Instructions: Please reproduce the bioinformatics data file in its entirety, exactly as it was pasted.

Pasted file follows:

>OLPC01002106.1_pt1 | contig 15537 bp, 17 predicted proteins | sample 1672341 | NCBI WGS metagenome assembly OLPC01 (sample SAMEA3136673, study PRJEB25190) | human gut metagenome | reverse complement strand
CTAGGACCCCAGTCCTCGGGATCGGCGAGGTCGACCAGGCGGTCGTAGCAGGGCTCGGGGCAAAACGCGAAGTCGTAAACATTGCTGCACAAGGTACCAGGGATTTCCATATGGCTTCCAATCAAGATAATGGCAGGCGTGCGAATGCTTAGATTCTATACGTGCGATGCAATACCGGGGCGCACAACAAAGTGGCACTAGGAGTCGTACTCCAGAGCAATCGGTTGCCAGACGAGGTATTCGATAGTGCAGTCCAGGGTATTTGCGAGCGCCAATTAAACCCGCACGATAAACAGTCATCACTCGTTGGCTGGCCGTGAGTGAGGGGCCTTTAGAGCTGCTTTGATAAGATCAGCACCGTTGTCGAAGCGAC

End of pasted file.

>OLPC01002106.1_pt1 | contig 15537 bp, 17 predicted proteins | sample 1672341 | NCBI WGS metagenome assembly OLPC01 (sample SAMEA3136673, study PRJEB25190) | human gut metagenome | reverse complement strand
CTAGGACCCCAGTCCTCGGGATCGGCGAGGTCGACCAGGCGGTCGTAGCAGGGCTCGGGGCAAAACGCGAAGTCGTAAACATTGCTGCACAAGGTACCAGGGATTTCCATATGGCTTCCAATCAAGATAATGGCAGGCGTGCGAATGCTTAGATTCTATACGTGCGATGCAATACCGGGGCGCACAACAAAGTGGCACTAGGAGTCGTACTCCAGAGCAATCGGTTGCCAGACGAGGTATTCGATAGTGCAGTCCAGGGTATTTGCGAGCGCCAATTAAACCCGCACGATAAACAGTCATCACTCGTTGGCTGGCCGTGAGTGAGGGGCCTTTAGAGCTGCTTTGATAAGATCAGCACCGTTGTCGAAGCGAC